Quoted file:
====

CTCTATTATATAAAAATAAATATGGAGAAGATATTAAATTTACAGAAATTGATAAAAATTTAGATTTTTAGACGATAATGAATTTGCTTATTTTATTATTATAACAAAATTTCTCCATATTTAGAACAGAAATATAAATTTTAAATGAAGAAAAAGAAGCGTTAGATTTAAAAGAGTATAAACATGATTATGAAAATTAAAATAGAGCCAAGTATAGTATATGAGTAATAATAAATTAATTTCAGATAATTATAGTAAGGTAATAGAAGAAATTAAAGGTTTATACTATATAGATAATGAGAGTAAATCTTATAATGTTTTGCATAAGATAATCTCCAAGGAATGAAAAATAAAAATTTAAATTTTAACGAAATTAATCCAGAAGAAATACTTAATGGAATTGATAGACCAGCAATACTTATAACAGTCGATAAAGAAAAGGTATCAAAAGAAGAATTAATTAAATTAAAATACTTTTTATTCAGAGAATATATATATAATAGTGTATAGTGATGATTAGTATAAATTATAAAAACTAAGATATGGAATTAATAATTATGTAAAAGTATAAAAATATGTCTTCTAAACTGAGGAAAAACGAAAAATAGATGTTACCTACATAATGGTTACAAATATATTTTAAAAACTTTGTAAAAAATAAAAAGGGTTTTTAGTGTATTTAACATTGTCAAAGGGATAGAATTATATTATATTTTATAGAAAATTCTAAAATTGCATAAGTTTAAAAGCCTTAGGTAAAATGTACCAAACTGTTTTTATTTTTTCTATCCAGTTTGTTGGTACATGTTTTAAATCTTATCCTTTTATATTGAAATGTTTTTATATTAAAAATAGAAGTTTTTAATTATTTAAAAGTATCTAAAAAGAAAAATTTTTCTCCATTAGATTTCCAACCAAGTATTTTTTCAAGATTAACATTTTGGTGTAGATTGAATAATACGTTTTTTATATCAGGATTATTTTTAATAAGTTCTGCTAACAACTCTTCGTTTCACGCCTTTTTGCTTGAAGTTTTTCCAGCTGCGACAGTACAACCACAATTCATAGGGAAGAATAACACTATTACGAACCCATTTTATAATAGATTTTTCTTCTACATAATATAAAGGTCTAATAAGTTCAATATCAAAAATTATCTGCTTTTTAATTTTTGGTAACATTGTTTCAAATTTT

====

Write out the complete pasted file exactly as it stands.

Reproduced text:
CTCTATTATATAAAAATAAATATGGAGAAGATATTAAATTTACAGAAATTGATAAAAATTTAGATTTTTAGACGATAATGAATTTGCTTATTTTATTATTATAACAAAATTTCTCCATATTTAGAACAGAAATATAAATTTTAAATGAAGAAAAAGAAGCGTTAGATTTAAAAGAGTATAAACATGATTATGAAAATTAAAATAGAGCCAAGTATAGTATATGAGTAATAATAAATTAATTTCAGATAATTATAGTAAGGTAATAGAAGAAATTAAAGGTTTATACTATATAGATAATGAGAGTAAATCTTATAATGTTTTGCATAAGATAATCTCCAAGGAATGAAAAATAAAAATTTAAATTTTAACGAAATTAATCCAGAAGAAATACTTAATGGAATTGATAGACCAGCAATACTTATAACAGTCGATAAAGAAAAGGTATCAAAAGAAGAATTAATTAAATTAAAATACTTTTTATTCAGAGAATATATATATAATAGTGTATAGTGATGATTAGTATAAATTATAAAAACTAAGATATGGAATTAATAATTATGTAAAAGTATAAAAATATGTCTTCTAAACTGAGGAAAAACGAAAAATAGATGTTACCTACATAATGGTTACAAATATATTTTAAAAACTTTGTAAAAAATAAAAAGGGTTTTTAGTGTATTTAACATTGTCAAAGGGATAGAATTATATTATATTTTATAGAAAATTCTAAAATTGCATAAGTTTAAAAGCCTTAGGTAAAATGTACCAAACTGTTTTTATTTTTTCTATCCAGTTTGTTGGTACATGTTTTAAATCTTATCCTTTTATATTGAAATGTTTTTATATTAAAAATAGAAGTTTTTAATTATTTAAAAGTATCTAAAAAGAAAAATTTTTCTCCATTAGATTTCCAACCAAGTATTTTTTCAAGATTAACATTTTGGTGTAGATTGAATAATACGTTTTTTATATCAGGATTATTTTTAATAAGTTCTGCTAACAACTCTTCGTTTCACGCCTTTTTGCTTGAAGTTTTTCCAGCTGCGACAGTACAACCACAATTCATAGGGAAGAATAACACTATTACGAACCCATTTTATAATAGATTTTTCTTCTACATAATATAAAGGTCTAATAAGTTCAATATCAAAAATTATCTGCTTTTTAATTTTTGGTAACATTGTTTCAAATTTT